I advise you to keep seeking to acquire greater balance on your own, so that you can dance well and securely on slicker floors, even with leather soles.  Dampening the leather sole of your shoe with a little water can help.  Still, I INSIST that my tangueras improve their balance and really use their feet and all their toes to keep them stable and secure, no matter what the flooring is. (One exercise I assign is very efficient in reinforcing stability through improved use of your feet. But I have a whole program that helps women and men alike master their overall balance.) 

10) Strap – its role and position. The shoe strap keeps the shoe securely on your foot, despite all the dynamic flexions of your foot while you dance. The strap can be just above or just below the part of your ankle that flexes the most when you bend your foot up toward your knee. That is, the strap shouldn’t choke your ankle. Various kinds of straps are good, including T-Straps. Dancing with the strap too tight can bruise your foot! But when it’s too loose it doesn’t keep the foot securely and comfortably in place on your foot.

Another optional bonus:  Darcos shoes have a special kind of latch that eliminates the annoying problem of struggling to slip the strap into the buckle each time and then search for the hole to buckle it, especially in many milonga environments that aren’t well-lit. You adjust the buckle once, and from then on you can latch your shoe "by feel", in the dark or with your eyes closed.

11)  Choice of materials. If you want to have many pairs of shoes, you can choose more for esthetics than for practicality. Obviously, leather is more durable than fabric, for example. Even suede shoes tend to wear out and lose their shape sooner than leather. Fabric and suede can be more difficult to clean, as are light and colorful leathers, compared to dark colors. But shoes in various fabrics and in suede often look more elegant or dressy than leather shoes, with the exception of patent leather. Colors look deeper in suede.  Patent leather shoes, beautiful as they are, are more rigid and could take longer to become like gloves for your feet. Many shoes are available in mixed materials. These are very personal choices. You can decide based on how much you want to dance, and how many pairs you want to own. It’s a very individual choice.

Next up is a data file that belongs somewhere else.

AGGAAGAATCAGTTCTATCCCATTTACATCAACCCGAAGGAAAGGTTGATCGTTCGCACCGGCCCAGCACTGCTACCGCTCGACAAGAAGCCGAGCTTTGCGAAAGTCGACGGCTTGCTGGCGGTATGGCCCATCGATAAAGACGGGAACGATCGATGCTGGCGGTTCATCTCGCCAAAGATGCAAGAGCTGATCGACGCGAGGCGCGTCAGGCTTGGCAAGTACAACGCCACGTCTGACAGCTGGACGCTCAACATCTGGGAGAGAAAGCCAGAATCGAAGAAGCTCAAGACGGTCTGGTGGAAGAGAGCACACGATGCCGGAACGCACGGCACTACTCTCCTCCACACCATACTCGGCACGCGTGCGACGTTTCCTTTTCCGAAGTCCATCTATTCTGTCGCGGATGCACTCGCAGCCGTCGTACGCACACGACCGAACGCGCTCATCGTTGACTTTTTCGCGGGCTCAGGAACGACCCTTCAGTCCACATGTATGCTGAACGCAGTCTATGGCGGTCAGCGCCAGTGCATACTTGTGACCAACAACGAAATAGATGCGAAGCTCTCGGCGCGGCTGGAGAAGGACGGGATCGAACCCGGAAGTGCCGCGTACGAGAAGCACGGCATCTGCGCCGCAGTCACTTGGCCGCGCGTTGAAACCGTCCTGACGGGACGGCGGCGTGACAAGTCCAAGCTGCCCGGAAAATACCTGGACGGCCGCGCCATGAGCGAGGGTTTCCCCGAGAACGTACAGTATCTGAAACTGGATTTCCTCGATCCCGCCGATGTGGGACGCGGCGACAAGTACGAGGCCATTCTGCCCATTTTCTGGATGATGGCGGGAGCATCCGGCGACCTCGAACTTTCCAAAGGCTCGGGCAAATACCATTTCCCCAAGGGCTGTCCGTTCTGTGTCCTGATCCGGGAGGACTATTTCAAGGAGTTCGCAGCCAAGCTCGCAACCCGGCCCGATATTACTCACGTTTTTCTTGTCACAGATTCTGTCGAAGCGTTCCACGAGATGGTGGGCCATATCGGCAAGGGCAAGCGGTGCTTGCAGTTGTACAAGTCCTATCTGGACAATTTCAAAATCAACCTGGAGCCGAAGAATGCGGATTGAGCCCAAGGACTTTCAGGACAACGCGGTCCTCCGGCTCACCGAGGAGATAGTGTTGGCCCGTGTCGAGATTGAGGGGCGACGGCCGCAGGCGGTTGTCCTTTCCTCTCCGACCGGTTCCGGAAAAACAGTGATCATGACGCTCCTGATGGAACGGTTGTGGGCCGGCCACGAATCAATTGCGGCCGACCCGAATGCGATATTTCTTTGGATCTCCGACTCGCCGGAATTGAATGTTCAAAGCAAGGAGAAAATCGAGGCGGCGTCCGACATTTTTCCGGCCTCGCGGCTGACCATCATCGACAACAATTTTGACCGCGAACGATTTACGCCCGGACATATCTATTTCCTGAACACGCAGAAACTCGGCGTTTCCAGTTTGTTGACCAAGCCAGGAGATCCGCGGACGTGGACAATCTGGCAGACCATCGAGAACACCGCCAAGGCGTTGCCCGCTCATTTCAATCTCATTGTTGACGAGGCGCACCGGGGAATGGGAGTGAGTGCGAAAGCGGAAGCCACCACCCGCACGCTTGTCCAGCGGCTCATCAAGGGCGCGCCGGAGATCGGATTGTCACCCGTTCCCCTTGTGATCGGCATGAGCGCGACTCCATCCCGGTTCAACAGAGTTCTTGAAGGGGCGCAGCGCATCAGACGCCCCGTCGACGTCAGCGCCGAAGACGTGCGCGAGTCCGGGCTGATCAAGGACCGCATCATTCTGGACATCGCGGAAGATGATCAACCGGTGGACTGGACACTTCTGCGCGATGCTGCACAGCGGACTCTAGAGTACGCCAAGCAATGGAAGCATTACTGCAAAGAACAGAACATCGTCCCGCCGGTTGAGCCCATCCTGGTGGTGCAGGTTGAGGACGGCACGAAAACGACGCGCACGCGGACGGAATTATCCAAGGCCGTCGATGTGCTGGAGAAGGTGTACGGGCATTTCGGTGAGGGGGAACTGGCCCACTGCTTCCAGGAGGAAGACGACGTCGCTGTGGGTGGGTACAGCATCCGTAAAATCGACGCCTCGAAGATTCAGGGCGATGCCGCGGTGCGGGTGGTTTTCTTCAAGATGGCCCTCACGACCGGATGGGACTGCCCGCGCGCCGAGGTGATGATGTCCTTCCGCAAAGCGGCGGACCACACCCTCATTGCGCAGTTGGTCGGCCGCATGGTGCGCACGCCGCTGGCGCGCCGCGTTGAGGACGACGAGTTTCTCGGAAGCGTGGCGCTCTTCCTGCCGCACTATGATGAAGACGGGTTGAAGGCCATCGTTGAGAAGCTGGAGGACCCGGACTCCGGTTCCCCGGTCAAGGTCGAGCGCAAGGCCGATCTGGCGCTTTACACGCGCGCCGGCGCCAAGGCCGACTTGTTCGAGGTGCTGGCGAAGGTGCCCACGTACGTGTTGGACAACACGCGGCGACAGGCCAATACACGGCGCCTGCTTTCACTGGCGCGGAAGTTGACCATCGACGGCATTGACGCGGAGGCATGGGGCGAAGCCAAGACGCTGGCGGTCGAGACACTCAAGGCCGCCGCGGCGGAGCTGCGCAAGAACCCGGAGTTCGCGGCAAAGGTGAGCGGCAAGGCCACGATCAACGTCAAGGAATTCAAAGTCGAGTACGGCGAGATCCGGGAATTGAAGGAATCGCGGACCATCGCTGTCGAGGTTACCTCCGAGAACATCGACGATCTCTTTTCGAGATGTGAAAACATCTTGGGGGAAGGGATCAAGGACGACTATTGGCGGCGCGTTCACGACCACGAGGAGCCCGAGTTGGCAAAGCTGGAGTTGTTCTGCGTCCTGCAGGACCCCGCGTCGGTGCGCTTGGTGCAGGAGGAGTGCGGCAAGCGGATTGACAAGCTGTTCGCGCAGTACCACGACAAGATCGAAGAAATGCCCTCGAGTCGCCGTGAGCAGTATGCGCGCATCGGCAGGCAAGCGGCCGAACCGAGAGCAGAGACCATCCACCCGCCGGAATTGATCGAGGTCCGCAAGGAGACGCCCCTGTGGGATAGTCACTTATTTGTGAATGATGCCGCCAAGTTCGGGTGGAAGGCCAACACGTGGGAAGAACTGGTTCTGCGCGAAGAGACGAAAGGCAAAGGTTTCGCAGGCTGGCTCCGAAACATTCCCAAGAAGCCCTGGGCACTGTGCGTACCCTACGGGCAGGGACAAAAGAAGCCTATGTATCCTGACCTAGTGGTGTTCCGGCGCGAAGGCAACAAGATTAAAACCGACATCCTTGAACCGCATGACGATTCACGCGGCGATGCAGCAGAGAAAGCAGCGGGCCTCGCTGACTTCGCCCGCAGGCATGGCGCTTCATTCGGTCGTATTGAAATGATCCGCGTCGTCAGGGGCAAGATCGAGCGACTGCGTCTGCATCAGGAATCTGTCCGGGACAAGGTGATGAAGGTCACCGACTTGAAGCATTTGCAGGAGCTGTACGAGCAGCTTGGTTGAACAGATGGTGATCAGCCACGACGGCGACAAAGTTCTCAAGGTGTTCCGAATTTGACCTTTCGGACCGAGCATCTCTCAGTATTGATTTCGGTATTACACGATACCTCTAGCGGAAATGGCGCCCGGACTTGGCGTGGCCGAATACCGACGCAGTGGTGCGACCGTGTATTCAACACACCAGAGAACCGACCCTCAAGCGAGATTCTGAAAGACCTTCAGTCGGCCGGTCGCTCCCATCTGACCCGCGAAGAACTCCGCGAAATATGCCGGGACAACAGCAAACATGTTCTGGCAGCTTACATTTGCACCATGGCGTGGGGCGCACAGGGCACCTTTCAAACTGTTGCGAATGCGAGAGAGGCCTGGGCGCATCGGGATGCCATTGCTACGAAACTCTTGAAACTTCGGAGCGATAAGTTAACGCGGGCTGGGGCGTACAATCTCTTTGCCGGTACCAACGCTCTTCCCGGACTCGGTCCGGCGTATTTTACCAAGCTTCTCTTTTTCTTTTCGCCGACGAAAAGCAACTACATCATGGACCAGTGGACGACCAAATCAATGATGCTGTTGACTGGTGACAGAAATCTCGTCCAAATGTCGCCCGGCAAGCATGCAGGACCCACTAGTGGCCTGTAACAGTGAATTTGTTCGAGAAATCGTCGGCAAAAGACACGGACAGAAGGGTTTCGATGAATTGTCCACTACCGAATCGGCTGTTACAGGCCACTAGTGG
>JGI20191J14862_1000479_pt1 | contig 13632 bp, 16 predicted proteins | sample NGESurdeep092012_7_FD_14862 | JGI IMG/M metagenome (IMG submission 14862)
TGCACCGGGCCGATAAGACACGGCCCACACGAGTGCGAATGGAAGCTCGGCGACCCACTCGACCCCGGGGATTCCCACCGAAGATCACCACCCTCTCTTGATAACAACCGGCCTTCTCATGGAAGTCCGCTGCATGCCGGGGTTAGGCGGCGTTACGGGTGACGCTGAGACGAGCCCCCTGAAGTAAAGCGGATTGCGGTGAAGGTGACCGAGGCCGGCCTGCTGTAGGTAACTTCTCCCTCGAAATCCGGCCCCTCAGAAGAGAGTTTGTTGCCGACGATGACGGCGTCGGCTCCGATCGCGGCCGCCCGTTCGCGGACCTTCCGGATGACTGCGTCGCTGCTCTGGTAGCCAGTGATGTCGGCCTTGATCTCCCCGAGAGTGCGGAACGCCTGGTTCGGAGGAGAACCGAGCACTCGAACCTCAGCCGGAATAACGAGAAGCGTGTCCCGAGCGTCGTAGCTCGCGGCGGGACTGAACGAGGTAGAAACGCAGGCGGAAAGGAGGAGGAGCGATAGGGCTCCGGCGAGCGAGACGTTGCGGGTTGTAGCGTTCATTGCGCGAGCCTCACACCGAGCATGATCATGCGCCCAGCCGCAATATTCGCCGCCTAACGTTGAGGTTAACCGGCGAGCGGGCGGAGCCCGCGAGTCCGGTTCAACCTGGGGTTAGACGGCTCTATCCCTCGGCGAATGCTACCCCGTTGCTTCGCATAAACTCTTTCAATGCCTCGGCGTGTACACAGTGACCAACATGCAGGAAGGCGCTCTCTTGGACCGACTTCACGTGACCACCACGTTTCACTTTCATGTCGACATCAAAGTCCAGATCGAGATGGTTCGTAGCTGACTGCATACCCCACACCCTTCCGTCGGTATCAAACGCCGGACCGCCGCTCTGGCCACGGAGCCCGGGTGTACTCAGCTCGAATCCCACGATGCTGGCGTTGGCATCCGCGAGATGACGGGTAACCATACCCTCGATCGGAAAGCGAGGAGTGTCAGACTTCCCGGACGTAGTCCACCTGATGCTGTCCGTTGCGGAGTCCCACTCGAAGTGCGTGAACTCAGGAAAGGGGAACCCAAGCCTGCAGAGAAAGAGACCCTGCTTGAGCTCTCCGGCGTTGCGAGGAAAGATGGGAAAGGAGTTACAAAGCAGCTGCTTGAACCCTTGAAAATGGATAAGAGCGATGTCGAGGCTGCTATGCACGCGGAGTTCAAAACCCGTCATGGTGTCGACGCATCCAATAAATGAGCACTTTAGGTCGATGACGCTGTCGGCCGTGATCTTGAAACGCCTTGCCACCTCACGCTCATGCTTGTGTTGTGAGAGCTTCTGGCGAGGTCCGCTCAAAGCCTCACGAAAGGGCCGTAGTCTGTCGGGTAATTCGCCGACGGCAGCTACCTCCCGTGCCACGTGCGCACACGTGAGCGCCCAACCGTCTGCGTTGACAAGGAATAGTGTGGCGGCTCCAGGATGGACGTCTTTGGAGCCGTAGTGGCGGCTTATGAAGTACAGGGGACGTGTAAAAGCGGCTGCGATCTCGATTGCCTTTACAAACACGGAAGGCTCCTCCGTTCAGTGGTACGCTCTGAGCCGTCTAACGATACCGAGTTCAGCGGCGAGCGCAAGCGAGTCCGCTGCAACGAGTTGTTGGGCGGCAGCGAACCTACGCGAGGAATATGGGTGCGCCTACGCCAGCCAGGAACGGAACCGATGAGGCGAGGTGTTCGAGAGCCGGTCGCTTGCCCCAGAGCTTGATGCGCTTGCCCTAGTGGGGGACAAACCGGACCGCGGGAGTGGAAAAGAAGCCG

12) Beauty!  A tanguera expresses herself in part with the esthetic choice of her tango shoes! Besides being beautiful objects, your shoes should enhance the beauty of your feet!

I would avoid buying tango shoes from someone who is not at least an advanced dancer of Argentine Tango, or specialize in serving tango dancers. Ideal vendors have been supplying professional tango dancers for many years, or have been dancing tango for many years themselves. If you ask for help from shoe sellers of general dance shoes, you risk getting incorrect information, because the needs of our feet are different than the needs of ballroom or salsa dancers' feet.  We really use our feet differently in Argentine Tango.  

I hope that some of these tips help you experience tango foot bliss . . . like I have!

I welcome your comments below!



2 comments:

  1. Dear Helaine,

    It brought me so much comfort as I am a beginner learning tango. To see that I now know where to buy the proper kind of shoes that I will feel comfortable in as well as my feet which is very important to me so I can have good balance, posture and comfort as I have had problems with dealing with different issues with my feet. All your information
    Has been very helpful! Marsha

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  2. Great, Marsha. So glad that this information will help you as you start your tango journey! The right shoes can empower you too, for the reasons you listed. Hugs to you!